Look Ahead: AARP Advocacy Director On Health Care Bill

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Premiere Date: 
March 17, 2017

Look Ahead: AARP Advocacy Director On Health Care Bill

Lisa Lamkins is the federal advocacy director for AARP Wisconsin. AARP is lobbying hard against the GOP American Health Care Act. It's worried about potential negative affects on the country's elderly.

Episode Transcript

Frederica Freyberg:

And now a "look ahead" to the hard lobby against the American Health Care Act from the AARP, which is worried about how the plan treats the elderly. Joining us now is Lisa Lamkins, the Federal Advocacy Director for AARP Wisconsin. Thanks for being here.

Lisa Lamkins:

Glad to be here.

Frederica Freyberg:

So how unusual is this hard lobby on the part of AARP?

Lisa Lamkins:

A lot of times AARP will express our concerns about pieces of legislation or we'll hope for tweeks but in this case we really are vehemently opposed to the American Health Care Act. It does nothing but increase cost, increase risk, really make health insurance unaffordable and unattainable for older Americans.

Frederica Freyberg:

So if premiums for older Americans between 50 and 64, but particularly at the upper range of 64, are allowed to be five times that of policies for younger people, what does that mean to a 64-year-old?

Lisa Lamkins:

It is huge. I think this is one of the things when we talk about this. What it really amounts to is an age tax. This is something that the federal government is imposing simply because someone is older. You take an average 64-year-old making a little over $26,000 a year. Right now they would pay about $1700 a year in premiums. Under this new bill that would be closer to $14,000 in premiums. That's huge.

Frederica Freyberg:

So do you suspect then that there will be a number of people who will just forego coverage?

Lisa Lamkins:

Absolutely. You know, the Republicans are talking a lot about access to coverage. But access does not make something affordable. I really like the analogy too of we all have access to luxury goods right now. I could go down and buy a super expensive car. But I can't because I can't afford that. And unfortunately we're looking at a group of people who really will not be able to afford such egregious increases in their health insurance premiums.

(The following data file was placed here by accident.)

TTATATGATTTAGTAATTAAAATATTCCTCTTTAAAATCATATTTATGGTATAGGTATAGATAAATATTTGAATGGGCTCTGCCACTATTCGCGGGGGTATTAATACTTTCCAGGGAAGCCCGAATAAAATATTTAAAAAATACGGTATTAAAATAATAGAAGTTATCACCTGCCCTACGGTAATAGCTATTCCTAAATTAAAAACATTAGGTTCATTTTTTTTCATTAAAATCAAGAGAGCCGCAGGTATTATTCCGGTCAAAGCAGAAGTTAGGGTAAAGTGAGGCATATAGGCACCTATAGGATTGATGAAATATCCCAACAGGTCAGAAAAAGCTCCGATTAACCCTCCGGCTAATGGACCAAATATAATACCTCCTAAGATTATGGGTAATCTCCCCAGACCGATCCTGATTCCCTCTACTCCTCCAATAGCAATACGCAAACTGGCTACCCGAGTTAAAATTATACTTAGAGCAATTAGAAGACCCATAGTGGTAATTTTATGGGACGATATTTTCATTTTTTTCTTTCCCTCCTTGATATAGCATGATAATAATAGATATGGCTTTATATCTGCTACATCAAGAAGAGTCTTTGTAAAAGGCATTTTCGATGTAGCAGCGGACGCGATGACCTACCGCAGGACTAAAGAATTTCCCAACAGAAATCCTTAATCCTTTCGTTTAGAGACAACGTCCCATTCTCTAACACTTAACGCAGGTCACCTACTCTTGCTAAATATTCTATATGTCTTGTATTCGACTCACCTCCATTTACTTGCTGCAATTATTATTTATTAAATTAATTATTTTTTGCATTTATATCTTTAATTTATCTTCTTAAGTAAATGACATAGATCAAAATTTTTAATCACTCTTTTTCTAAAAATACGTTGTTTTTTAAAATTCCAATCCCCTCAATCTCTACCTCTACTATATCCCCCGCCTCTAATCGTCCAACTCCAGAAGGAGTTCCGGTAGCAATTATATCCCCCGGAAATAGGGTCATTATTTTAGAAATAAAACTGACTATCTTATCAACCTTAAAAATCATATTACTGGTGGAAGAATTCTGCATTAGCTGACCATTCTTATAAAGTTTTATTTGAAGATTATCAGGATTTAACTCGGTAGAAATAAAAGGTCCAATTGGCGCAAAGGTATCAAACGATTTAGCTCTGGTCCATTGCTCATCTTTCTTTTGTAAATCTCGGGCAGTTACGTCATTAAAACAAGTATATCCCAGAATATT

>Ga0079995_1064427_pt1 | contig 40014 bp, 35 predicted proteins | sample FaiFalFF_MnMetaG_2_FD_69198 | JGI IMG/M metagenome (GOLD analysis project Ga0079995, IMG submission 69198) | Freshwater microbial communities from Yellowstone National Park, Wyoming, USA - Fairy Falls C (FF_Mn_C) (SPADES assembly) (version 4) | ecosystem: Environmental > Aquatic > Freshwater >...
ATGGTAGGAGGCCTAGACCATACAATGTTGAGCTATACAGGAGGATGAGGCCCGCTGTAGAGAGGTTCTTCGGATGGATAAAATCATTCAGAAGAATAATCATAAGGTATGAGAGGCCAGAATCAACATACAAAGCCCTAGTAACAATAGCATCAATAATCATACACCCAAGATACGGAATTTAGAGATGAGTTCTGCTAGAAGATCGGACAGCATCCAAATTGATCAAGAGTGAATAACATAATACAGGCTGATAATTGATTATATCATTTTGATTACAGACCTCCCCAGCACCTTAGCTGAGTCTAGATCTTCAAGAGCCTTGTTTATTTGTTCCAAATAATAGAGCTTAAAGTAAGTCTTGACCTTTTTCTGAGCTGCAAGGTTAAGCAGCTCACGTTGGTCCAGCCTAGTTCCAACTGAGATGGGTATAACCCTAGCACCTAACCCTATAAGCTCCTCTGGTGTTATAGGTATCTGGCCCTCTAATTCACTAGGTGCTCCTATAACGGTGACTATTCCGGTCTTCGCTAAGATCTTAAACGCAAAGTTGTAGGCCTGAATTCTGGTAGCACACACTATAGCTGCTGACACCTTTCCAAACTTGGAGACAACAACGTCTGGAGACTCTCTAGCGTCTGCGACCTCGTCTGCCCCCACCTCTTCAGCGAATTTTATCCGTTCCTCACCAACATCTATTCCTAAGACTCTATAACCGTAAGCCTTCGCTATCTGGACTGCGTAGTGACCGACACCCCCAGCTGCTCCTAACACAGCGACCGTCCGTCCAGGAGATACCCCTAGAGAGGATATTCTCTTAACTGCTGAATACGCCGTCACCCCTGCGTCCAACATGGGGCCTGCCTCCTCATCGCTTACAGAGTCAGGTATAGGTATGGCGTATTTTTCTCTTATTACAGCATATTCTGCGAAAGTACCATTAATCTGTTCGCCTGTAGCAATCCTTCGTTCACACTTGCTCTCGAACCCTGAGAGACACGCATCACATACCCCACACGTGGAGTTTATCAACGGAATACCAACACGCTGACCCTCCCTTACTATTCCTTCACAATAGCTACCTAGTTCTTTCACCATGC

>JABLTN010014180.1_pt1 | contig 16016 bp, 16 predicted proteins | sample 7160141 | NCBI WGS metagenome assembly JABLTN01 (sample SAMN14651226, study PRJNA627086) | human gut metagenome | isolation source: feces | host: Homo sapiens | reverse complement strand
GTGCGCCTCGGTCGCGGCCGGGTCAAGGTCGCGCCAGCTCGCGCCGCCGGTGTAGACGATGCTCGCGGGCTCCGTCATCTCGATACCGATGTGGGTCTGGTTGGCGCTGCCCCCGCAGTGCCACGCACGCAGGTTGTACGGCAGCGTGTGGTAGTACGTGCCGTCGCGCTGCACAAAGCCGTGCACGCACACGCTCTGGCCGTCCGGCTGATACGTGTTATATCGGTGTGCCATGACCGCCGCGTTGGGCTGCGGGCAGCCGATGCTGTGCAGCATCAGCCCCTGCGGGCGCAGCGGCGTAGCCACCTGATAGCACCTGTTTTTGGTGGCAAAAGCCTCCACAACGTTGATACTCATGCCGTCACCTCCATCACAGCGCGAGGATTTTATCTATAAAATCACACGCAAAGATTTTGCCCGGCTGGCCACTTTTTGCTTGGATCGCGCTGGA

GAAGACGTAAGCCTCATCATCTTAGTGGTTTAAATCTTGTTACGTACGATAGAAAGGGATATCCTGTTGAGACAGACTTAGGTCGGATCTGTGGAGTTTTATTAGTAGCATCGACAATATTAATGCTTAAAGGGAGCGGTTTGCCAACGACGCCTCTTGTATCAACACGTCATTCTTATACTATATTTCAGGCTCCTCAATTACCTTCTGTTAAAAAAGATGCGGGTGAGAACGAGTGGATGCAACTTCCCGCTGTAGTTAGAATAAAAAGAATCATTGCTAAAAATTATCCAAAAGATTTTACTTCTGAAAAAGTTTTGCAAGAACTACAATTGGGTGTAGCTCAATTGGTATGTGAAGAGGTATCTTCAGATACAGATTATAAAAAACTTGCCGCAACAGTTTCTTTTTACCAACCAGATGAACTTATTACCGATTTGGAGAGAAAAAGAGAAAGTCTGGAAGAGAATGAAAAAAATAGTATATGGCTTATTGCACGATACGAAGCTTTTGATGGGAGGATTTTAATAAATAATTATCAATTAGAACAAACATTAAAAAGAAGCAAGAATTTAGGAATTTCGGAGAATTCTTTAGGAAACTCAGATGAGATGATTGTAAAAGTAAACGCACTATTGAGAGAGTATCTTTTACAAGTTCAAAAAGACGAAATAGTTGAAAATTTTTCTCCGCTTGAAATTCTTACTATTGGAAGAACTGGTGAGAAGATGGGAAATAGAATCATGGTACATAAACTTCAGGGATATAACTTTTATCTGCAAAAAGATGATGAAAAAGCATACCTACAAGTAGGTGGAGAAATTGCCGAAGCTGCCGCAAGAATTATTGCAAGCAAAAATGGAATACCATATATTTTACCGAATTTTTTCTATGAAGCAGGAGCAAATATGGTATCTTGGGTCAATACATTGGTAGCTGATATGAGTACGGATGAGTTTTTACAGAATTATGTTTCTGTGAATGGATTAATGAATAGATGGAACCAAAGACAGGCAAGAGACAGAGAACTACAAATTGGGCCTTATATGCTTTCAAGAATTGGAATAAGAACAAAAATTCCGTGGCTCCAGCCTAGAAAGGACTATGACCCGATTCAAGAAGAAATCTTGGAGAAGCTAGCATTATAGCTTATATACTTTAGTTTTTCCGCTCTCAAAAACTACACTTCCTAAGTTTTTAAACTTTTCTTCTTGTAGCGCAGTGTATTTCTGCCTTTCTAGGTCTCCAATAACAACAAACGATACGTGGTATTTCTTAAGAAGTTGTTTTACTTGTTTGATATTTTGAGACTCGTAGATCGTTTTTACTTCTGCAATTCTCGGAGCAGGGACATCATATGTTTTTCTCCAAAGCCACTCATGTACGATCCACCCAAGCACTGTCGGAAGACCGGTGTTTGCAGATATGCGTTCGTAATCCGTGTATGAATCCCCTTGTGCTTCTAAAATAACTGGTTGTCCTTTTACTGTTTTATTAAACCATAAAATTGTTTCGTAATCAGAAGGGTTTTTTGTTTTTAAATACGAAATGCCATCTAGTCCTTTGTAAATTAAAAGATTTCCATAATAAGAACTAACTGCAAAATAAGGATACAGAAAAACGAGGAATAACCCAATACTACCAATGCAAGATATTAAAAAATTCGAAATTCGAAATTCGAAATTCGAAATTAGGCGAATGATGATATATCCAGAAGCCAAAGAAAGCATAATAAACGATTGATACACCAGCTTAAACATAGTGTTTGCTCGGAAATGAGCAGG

Frederica Freyberg:

So is the message the AART is trying to send to Washington being heard, do you know?

Lisa Lamkins:

I think it is. AARP is getting a lot of good press, a lot of attention. This is a message that really resonates because so many people are impacted by it. We are talking about older, low-income Americans, people in rural areas. People are worried. You're looking at 50 to 64-year-olds who are thinking, 'Gosh this is a point in my life when I really need insurance. What will happen if it's $15,000 a year?"

Frederica Freyberg:

At 65 though, that one year older than the age we've been talking about, people can go on Medicare and the president has vowed not to touch Medicare. But you see that this bill leaves the door open to turning it into a voucher program. How does it do that?

Lisa Lamkins:

Well, one of our concerns is under the American Health Care Act it actually does away with some funding. There's been a tax on higher-income Americans, a little bit extra added tax on wealthier people that has been funneled to Medicare’s hospital insurance trust fund. So it's actually extended the life of Medicare. This bill does away with that extra money coming into Medicare. So we're concerned that if the solvency of Medicare is worsening, that just leaves Medicare open to those who already want to gut and change the program.

Frederica Freyberg:

And so it's not something in this particular plan that talks about that, turning it into a voucher kind of program, but it's just the concern on AARP's part that it could lead to that.

Lisa Lamkins:

Right. Well, and they wouldn't be able to do it under sort of the rules of this particular bill, but it's very well-known that Speaker Ryan, HHS Secretary Price would like to turn Medicare into that voucher program. And that would frankly be disastrous for the millions of people in America who rely on Medicare.

Frederica Freyberg:

And then what about Medicaid as that affects the elderly population?

Lisa Lamkins:

A lot of people don't think about it, but in looking at this overhaul to Medicaid, which is a ginormous cut and would wreak havoc with the program, older people depend on Medicaid for long term care. For nursing home care, for home and community based services, for those things that help older people and people with disabilities, actually, with things like eating, bathing, dressing, medication management. All of that is covered by Medicaid. If the cuts that happen as part of the American Health Care Act, then those services just will not be there for the people who are really and truly depending on it.

Frederica Freyberg:

Will Wisconsin be treated differently in all of that because we did not take the expansion?

Lisa Lamkins:

You know, it's going to be really interesting to see how that actually shakes out. I think the Medicaid issue is one where we're hearing from governors, where governors including Governor Walker, are saying, "Hey, let's move slowly. Let's take a look at how we make this happen." Right now they're looking at doling out these block grants based on the number of people who are enrolled in Medicaid. Well, Wisconsin’s Medicaid population didn't increase hugely because we didn't take the expansion. So I think the actual details of what that's going to look like is going to be one of the biggest parts of this whole health care debate.

Frederica Freyberg:

Thanks for joining us, Lisa Lamkins.

Lisa Lamkins:

Thank you.

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